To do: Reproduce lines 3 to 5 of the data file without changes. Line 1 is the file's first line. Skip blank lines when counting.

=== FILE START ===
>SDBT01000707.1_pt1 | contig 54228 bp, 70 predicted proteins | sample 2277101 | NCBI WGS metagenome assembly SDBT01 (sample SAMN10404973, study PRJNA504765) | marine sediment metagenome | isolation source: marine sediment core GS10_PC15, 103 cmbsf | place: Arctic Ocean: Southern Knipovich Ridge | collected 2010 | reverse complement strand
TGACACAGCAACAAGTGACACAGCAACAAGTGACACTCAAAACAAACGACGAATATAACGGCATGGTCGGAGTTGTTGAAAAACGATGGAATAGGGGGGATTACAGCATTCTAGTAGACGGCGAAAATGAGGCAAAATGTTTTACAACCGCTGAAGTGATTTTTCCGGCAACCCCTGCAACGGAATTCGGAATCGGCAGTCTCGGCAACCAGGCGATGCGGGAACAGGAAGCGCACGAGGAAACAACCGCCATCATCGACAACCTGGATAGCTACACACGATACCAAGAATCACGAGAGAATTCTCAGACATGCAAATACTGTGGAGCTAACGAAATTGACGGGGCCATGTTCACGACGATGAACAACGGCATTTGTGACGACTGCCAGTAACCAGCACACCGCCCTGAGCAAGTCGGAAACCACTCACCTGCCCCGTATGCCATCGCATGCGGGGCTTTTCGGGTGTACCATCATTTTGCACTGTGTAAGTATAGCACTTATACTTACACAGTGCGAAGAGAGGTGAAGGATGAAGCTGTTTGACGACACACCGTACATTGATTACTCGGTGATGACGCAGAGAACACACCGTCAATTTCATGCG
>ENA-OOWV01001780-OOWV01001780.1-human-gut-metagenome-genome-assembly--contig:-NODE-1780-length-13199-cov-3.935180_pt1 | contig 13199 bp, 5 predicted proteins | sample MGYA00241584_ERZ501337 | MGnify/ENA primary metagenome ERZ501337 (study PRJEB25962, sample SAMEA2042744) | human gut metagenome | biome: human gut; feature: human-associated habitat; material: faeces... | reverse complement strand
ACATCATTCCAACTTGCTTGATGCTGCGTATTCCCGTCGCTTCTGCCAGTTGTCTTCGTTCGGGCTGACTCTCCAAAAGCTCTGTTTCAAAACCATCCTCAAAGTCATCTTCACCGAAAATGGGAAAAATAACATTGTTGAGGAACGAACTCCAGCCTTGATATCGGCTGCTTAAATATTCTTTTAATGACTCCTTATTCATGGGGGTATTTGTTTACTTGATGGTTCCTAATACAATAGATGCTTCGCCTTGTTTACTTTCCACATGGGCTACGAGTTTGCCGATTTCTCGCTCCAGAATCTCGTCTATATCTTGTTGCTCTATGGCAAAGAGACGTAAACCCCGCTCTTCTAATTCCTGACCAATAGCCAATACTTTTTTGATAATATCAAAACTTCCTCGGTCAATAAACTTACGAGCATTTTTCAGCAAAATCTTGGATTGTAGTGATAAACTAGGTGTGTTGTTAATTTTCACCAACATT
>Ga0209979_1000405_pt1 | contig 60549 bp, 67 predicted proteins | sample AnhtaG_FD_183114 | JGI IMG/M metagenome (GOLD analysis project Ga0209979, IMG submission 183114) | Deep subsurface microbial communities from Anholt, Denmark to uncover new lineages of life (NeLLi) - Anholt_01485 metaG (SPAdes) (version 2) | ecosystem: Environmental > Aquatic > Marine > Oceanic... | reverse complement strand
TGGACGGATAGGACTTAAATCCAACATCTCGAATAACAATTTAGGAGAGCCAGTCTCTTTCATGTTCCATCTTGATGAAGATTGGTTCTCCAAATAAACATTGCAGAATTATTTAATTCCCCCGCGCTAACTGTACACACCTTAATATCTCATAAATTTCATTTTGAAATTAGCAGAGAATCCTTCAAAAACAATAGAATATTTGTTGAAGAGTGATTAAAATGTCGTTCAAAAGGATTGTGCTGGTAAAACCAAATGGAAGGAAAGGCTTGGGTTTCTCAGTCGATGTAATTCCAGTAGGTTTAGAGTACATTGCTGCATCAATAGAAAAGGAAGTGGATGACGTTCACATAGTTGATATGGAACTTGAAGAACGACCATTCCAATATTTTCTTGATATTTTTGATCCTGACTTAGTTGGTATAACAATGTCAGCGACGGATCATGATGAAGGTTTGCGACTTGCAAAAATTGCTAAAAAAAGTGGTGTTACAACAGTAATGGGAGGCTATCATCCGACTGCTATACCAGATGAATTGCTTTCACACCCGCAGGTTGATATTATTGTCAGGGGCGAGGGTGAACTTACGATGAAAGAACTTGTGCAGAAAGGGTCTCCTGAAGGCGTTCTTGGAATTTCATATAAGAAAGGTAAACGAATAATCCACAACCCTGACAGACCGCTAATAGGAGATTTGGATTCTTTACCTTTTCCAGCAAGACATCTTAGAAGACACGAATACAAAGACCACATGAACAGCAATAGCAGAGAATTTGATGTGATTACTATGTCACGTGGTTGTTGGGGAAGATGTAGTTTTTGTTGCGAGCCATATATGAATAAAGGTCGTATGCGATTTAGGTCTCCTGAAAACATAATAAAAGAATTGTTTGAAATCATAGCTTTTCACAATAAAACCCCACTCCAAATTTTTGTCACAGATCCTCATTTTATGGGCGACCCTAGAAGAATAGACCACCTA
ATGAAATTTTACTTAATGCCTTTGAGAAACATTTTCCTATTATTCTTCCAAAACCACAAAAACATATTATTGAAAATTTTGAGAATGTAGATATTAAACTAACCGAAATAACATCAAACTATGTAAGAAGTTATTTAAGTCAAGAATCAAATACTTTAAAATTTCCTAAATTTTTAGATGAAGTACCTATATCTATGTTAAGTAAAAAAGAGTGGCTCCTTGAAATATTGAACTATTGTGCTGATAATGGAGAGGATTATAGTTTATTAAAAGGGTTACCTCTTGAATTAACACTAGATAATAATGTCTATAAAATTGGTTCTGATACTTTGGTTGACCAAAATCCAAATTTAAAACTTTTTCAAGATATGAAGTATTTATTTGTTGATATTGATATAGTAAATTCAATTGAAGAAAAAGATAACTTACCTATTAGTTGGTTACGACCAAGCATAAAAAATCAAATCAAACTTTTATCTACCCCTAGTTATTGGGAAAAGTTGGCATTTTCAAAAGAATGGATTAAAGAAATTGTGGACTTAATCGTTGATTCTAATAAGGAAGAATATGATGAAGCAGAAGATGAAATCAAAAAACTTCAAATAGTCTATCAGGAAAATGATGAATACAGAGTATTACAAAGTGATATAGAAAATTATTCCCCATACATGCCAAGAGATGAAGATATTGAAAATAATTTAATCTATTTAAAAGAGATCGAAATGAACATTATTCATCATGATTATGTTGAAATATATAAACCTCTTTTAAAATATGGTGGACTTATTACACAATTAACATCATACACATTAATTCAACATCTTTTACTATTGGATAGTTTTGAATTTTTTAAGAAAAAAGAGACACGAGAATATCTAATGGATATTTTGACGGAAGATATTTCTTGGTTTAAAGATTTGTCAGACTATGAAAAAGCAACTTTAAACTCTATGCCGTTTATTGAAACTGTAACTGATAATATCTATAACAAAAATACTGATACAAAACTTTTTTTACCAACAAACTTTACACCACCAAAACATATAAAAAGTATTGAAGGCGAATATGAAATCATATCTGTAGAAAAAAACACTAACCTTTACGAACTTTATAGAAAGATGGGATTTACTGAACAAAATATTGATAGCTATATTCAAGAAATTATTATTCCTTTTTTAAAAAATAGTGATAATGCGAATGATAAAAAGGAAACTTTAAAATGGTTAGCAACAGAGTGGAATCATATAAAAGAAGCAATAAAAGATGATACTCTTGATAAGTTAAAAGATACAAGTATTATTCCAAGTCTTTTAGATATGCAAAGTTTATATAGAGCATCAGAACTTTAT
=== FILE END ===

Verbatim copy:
>ENA-OOWV01001780-OOWV01001780.1-human-gut-metagenome-genome-assembly--contig:-NODE-1780-length-13199-cov-3.935180_pt1 | contig 13199 bp, 5 predicted proteins | sample MGYA00241584_ERZ501337 | MGnify/ENA primary metagenome ERZ501337 (study PRJEB25962, sample SAMEA2042744) | human gut metagenome | biome: human gut; feature: human-associated habitat; material: faeces... | reverse complement strand
ACATCATTCCAACTTGCTTGATGCTGCGTATTCCCGTCGCTTCTGCCAGTTGTCTTCGTTCGGGCTGACTCTCCAAAAGCTCTGTTTCAAAACCATCCTCAAAGTCATCTTCACCGAAAATGGGAAAAATAACATTGTTGAGGAACGAACTCCAGCCTTGATATCGGCTGCTTAAATATTCTTTTAATGACTCCTTATTCATGGGGGTATTTGTTTACTTGATGGTTCCTAATACAATAGATGCTTCGCCTTGTTTACTTTCCACATGGGCTACGAGTTTGCCGATTTCTCGCTCCAGAATCTCGTCTATATCTTGTTGCTCTATGGCAAAGAGACGTAAACCCCGCTCTTCTAATTCCTGACCAATAGCCAATACTTTTTTGATAATATCAAAACTTCCTCGGTCAATAAACTTACGAGCATTTTTCAGCAAAATCTTGGATTGTAGTGATAAACTAGGTGTGTTGTTAATTTTCACCAACATT
>Ga0209979_1000405_pt1 | contig 60549 bp, 67 predicted proteins | sample AnhtaG_FD_183114 | JGI IMG/M metagenome (GOLD analysis project Ga0209979, IMG submission 183114) | Deep subsurface microbial communities from Anholt, Denmark to uncover new lineages of life (NeLLi) - Anholt_01485 metaG (SPAdes) (version 2) | ecosystem: Environmental > Aquatic > Marine > Oceanic... | reverse complement strand